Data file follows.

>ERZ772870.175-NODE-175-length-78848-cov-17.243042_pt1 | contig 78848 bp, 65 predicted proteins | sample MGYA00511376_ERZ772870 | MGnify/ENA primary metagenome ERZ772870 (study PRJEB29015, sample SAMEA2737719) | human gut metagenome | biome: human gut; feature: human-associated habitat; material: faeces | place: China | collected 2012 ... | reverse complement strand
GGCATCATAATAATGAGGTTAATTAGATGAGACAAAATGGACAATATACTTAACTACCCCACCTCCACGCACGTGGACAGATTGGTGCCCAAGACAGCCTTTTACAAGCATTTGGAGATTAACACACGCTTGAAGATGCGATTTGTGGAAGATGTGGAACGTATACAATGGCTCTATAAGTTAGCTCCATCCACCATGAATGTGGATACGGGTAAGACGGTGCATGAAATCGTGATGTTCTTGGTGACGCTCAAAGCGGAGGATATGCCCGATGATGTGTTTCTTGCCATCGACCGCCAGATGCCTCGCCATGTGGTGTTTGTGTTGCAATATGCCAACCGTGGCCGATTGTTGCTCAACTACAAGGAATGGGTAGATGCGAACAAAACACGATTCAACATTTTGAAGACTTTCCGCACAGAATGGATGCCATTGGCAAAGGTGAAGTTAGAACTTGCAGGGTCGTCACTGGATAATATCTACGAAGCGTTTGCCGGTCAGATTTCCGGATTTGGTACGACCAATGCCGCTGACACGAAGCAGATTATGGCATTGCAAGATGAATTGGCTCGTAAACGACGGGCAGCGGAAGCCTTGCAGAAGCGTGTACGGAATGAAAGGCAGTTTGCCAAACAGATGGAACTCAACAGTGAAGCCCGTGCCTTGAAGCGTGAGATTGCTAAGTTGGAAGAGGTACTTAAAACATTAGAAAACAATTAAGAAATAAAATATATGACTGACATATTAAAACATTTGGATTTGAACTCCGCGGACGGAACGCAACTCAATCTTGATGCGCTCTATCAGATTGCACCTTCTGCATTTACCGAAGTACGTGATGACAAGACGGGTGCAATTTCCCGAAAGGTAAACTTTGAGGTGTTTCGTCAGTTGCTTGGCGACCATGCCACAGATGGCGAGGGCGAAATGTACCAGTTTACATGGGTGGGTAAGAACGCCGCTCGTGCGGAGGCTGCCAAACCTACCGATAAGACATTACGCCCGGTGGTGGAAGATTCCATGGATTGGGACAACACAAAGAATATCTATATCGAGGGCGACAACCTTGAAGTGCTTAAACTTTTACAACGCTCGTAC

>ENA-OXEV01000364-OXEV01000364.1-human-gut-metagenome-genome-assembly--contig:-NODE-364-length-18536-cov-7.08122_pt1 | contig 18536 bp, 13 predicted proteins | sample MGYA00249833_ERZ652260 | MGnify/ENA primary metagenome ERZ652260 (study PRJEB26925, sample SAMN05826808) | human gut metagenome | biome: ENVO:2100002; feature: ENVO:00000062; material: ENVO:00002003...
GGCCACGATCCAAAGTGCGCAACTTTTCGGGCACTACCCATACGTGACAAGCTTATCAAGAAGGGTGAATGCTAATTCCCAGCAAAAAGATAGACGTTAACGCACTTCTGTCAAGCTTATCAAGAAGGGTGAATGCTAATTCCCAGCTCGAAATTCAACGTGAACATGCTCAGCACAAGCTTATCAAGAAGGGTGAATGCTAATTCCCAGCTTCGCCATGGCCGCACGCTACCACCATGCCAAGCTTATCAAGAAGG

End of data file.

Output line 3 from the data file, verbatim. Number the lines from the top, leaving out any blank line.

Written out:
>ENA-OXEV01000364-OXEV01000364.1-human-gut-metagenome-genome-assembly--contig:-NODE-364-length-18536-cov-7.08122_pt1 | contig 18536 bp, 13 predicted proteins | sample MGYA00249833_ERZ652260 | MGnify/ENA primary metagenome ERZ652260 (study PRJEB26925, sample SAMN05826808) | human gut metagenome | biome: ENVO:2100002; feature: ENVO:00000062; material: ENVO:00002003...